In the United States, the chairman of an arts institution is the man who gave the biggest donation that year and the rest of the board is made up of his fellow- donors. In Western Europe, governments pay all the bills and call the tune.

In Britain, and only in Britain, a government which contributes around one-third of the ROH's expenditure, retains the right to appoint the chairman and board and approve all major decisions.

The public, who put in more at the box-office than the Treasury's cheque, have no say in what goes on stage and what goes on behind the scenes. The business community, which puts in almost as much, has no more influence on the running of the house than the Pope does at Mecca. The artists who risk limb and sometimes life in performance, are obliged to doff their caps to dilettantes and are the last to be told of decisions that affect and often prejudice their individual and collective destinies. Tony Blair loathes the Opera House and all it stands for, but he won't release his grip on its collar.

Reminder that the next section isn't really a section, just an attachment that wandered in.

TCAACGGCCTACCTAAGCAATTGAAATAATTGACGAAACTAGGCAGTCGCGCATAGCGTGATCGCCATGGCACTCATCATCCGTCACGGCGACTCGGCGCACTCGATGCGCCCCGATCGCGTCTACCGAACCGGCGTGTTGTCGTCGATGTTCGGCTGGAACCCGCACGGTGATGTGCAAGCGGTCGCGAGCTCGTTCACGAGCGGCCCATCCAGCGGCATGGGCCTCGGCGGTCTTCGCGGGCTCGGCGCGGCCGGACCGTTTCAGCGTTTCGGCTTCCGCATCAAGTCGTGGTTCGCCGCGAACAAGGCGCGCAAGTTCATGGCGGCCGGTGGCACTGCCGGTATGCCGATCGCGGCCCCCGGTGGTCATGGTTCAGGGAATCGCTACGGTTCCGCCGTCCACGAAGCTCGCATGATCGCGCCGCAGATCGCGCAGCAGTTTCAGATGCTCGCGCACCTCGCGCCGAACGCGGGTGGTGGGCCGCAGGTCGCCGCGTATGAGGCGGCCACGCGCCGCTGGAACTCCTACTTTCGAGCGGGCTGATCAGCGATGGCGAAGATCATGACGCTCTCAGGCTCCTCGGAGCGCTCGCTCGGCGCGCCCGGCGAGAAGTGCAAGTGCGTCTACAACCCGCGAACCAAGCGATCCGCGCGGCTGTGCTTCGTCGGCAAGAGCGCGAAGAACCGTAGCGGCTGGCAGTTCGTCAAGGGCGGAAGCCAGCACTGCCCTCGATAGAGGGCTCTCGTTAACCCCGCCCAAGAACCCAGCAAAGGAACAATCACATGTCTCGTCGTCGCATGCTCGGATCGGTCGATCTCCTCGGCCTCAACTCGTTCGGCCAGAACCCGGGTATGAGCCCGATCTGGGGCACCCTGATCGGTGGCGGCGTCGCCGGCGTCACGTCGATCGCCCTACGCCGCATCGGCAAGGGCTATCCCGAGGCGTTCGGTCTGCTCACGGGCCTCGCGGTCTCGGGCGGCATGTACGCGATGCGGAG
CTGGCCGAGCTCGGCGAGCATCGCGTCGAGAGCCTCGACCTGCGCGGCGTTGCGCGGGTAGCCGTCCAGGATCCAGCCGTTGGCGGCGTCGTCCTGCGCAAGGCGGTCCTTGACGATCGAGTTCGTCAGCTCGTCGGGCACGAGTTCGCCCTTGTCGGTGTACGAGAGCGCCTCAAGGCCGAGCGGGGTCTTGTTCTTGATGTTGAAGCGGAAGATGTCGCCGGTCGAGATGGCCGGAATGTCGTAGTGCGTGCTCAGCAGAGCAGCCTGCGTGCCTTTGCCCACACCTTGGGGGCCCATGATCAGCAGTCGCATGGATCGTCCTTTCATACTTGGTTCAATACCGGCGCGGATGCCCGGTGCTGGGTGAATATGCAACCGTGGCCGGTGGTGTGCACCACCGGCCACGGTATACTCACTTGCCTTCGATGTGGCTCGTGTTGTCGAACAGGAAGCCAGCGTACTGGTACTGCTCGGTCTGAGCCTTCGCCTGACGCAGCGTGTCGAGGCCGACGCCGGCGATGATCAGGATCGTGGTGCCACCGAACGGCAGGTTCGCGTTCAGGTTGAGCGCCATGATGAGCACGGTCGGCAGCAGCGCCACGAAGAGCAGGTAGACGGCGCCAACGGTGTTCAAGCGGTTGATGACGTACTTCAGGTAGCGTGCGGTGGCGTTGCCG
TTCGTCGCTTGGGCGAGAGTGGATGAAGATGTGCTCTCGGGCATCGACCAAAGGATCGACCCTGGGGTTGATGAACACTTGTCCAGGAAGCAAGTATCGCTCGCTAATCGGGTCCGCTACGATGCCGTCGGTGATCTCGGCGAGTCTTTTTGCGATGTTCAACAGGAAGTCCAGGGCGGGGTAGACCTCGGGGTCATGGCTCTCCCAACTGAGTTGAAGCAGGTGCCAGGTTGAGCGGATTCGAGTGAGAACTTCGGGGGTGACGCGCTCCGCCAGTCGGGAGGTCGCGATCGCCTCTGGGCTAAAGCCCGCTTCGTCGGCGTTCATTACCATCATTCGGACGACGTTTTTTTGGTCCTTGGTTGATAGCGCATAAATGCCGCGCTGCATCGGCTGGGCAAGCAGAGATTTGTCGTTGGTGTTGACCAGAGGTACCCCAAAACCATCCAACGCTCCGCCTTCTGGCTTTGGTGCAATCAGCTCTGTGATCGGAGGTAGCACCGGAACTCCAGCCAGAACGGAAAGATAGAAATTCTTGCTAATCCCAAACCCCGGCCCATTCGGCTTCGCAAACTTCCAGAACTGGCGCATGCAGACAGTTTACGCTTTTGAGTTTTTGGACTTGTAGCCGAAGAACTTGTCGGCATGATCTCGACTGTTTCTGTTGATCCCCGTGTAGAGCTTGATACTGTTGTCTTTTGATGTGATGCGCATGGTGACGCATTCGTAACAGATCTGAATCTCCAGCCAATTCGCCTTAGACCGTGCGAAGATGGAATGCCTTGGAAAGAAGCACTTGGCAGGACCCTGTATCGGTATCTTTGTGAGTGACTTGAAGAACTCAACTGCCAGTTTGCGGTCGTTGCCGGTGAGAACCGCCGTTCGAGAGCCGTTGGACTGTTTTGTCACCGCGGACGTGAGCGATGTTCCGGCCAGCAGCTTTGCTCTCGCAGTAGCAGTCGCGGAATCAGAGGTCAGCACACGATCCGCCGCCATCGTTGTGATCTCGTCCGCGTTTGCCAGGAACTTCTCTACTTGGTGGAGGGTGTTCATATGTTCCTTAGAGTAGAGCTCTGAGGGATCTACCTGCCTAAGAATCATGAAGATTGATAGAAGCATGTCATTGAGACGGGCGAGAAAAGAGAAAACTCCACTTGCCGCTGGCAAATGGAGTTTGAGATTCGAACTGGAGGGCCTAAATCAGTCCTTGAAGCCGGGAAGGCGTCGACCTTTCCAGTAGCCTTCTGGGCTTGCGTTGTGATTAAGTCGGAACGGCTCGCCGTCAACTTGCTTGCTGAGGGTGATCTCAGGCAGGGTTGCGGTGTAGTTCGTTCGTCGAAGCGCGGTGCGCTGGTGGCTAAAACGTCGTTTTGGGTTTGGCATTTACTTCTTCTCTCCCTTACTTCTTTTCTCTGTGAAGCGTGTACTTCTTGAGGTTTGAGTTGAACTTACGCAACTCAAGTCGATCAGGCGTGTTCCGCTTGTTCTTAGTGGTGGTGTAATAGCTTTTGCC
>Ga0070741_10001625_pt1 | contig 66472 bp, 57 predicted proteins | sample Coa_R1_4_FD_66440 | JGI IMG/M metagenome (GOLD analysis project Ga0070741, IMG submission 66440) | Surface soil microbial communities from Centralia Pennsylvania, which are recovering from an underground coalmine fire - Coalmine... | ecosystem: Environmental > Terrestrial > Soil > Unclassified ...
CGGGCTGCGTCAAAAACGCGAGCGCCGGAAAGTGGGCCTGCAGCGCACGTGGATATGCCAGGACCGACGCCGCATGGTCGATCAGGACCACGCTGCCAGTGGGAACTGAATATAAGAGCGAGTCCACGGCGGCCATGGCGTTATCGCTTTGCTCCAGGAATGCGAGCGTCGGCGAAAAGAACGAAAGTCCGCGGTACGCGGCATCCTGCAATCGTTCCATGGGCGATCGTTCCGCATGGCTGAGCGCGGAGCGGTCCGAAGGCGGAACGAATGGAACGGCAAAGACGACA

This Animal Farm situation breeds a culture of irresponsibility. Sir Colin Southgate is a perfectly amiable man who presided over the Spice Girls era at EMI Records. He knows little about opera, less about ballet, though he means well and would like to be fondly remembered. He will walk away from the post next year, to be succeeded by another ing?ue - perhaps Michael Portillo, whose name Downing Street recently leaked.

Do not be confused by reports that the Tory MP's candidacy was "vetoed" by the board. The board has no say in the matter. Southgate, as it happens, was vociferously opposed by a majority on the previous board but was appointed over their heads.